While doing the rounds at last night’s Labour Party disability reception, Ed Miliband greeted guests by asking ‘so what can we do to secure a Labour government?’ On the evidence of his speech, if he’s relying on disabled people’s vote then he’s got his work cut out. 6 months from the General Election and the best he seemed able to offer was ‘we’re not the Conservative Party.’ That will be enough for some, but tumbleweed blows through the ‘retail offer’ from Labour in terms of actual policies to improve the lives of disabled people.
Policy is almost wholly confined to welfare reform, as if Labour’s perspective of disabled people extends little further than the benefits office. Nothing about taking forward independent living and how Labour will end institutionalisation for good, about the importance of the Human Rights Act to disabled people and how Labour will defend it, about education and raising the aspirations and achievements of disabled children and young people, about fixing the gaps in our equality law and ensuring it is properly enforced on the 20th anniversary of the Disability Discrimination Act next year, or how Labour will ensure effective coordination of government policy and programmes on disability rights.
On benefits, Labour promise to be more efficient at implementing a policy destined to ensure 600000 fewer disabled people received support with the extra costs of living. Regarding the Work Capability Assessment they will co-opt disabled people to help implement improvements, without any substantive changes to the test itself, despite it being founded on deeply flawed logic. They will scrap the ‘bedroom tax’ – a populist decision which has pretty much killed dead any other options for recasting social security spending, despite in reality making very little difference to disabled people.
At the same time they will replace the Work Programme and Work Choice with ‘work support.’ We know little about this idea other than the intention that it is ‘localised,’ a welcome step but we need a lot more detail before offering our support. In particular I would like to know what Labour’s position is on personalising employment support as proposed by Disability Rights UK last year.
Outside of welfare to work there are just two policies – to implement a freestanding law of disability hate crime and to ‘implement the United Nations Convention on the Rights of Persons with Disabilities.’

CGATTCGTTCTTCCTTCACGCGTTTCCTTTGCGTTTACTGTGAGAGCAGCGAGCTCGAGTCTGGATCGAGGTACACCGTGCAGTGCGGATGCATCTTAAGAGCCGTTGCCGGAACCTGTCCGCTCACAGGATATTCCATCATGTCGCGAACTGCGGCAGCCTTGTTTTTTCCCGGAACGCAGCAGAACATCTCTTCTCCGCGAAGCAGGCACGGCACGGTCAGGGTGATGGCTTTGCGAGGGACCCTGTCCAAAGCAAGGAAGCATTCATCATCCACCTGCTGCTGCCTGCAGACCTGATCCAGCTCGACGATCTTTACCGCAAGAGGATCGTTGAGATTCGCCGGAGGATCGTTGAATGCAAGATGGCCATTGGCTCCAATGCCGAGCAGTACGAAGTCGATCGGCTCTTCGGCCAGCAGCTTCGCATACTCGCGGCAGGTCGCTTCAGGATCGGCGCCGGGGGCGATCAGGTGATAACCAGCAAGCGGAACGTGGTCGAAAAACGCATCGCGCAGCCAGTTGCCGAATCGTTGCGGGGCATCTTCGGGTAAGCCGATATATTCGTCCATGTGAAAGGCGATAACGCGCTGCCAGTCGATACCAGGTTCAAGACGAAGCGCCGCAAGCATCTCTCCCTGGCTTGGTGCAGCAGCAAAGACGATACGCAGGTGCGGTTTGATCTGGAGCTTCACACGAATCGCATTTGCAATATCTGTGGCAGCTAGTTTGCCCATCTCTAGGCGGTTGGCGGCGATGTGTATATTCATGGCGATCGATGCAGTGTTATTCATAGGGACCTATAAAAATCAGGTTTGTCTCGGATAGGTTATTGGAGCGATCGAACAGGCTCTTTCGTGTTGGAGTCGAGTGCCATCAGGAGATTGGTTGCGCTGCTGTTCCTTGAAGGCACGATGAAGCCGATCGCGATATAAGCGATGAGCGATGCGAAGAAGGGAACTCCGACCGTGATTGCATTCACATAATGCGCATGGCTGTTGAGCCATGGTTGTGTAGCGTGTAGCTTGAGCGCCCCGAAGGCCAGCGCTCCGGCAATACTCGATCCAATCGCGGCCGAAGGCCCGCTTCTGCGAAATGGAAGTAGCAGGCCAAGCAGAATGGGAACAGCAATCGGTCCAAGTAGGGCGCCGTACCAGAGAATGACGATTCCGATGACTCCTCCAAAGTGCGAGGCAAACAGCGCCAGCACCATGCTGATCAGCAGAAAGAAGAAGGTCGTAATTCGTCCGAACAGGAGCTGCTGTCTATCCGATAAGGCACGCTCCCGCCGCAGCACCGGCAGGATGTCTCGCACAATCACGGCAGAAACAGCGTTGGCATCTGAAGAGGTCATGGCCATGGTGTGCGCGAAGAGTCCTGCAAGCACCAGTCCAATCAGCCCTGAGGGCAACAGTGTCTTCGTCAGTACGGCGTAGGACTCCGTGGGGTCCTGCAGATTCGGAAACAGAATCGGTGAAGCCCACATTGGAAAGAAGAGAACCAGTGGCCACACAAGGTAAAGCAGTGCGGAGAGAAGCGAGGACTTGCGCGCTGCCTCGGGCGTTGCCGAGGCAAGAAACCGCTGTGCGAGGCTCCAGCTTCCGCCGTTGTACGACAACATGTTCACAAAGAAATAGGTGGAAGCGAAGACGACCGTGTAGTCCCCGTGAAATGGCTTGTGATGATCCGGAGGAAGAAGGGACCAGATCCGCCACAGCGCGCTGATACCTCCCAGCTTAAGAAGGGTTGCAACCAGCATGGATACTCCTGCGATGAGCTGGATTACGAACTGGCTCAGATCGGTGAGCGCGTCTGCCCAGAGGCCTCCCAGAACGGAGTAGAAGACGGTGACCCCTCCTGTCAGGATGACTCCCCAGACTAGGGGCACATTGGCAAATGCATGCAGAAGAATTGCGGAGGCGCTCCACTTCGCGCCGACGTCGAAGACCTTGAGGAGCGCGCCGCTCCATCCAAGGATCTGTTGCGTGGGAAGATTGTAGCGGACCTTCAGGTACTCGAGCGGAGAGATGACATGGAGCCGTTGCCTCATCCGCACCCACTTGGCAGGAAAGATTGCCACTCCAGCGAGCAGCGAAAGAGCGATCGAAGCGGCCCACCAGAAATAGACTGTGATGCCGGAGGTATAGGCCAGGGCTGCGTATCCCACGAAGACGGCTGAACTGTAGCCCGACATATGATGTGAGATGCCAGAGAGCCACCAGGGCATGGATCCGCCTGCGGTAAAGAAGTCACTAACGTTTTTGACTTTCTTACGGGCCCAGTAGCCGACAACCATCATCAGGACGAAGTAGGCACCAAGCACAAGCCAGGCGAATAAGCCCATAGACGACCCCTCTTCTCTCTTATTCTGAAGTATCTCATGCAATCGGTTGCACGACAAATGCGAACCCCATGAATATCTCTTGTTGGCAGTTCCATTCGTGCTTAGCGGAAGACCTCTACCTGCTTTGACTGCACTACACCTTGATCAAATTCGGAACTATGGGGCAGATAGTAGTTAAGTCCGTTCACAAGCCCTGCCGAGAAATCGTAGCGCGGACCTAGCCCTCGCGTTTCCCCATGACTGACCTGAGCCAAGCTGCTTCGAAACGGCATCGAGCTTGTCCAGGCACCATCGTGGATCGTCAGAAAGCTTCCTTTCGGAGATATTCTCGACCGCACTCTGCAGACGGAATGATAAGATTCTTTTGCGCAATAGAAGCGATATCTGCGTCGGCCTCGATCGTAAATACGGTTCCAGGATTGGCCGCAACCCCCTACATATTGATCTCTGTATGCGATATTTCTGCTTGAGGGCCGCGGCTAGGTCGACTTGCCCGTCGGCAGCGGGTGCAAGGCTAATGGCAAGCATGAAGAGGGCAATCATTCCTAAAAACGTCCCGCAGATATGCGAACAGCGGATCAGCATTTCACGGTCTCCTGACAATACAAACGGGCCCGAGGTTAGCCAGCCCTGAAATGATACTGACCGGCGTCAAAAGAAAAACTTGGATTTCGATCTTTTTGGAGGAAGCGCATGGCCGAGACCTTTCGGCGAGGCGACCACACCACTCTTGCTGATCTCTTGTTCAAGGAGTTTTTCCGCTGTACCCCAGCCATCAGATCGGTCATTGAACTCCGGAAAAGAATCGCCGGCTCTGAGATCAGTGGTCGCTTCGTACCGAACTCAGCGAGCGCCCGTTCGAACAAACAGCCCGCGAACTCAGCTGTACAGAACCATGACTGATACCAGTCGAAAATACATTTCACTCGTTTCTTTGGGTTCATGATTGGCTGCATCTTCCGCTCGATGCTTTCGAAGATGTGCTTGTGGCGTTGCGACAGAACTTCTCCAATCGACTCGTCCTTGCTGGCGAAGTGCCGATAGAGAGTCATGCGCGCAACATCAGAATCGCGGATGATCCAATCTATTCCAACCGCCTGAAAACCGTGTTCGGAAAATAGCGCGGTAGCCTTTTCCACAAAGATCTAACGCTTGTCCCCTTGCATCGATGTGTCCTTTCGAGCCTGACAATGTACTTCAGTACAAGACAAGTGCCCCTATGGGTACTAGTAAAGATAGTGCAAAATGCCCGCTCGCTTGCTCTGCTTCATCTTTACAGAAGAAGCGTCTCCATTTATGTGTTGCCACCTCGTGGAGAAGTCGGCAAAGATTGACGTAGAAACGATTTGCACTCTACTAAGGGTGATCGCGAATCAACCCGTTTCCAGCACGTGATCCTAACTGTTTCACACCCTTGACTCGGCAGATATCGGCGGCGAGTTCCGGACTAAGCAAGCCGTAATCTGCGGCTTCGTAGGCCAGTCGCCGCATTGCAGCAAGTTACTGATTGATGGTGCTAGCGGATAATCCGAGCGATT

On the former I’m unclear what this will really mean for people or whether it will do anything significant to reduce incidence, improve reporting or increase prosecutions. What I am clear of though is the need for a comprehensive, effective strategy to eliminate targeted crime and hostility and the prejudice underlying it. On that front no proposals are forthcoming.
On the latter, well this isn’t a policy at all, but a commitment to honour a pre-existing obligation under international law that the last Labour government accepted in good faith by ratifying – with cross Party support – the UN Disabilities Convention in July 2009. That is to say, the ‘policy’ is to commit to do that which it will be obliged as a government to do, including involving disabled people in policy development and decision making and ensuring policy and legislation is in conformity with the Convention articles (though it will be interesting to see if a Labour government does reinstate in law the duty on public bodies to carry out impact assessments and to involved disabled people, as included in the Disability Equality Duty regulations). However, making such a commitment does throw up another enticing possibility: the UK is a ‘dualist’ State meaning that it implements its international human rights obligations through ensuring compliance of its national laws, policies and programmes, rather than incorporating Treaties directly into domestic law. That is to say, meeting its commitment to implement the UNCRPD demands a cross cutting programme of law, policy and practice reform on disability rights. So this ‘policy’ is actually rather interesting. To assist a Labour government in implementing it I’d strongly recommend emulating the last Labour government who on entering office established a Disability Rights Task Force to recommend how it could implement ‘full civil rights for disabled people.’ The 1997-1998 Disability Rights Task Force (DRTF) led to the Disability Rights Commission, expansion of the DDA to education, coverage of all employers by the DDA, its extension to transport and to the Disability Equality Duty. The new DRTF should be given a mandate to advise the new Labour government on a programme of action to secure full implementation of the UN Disability Convention.
Now that might be worth voting for.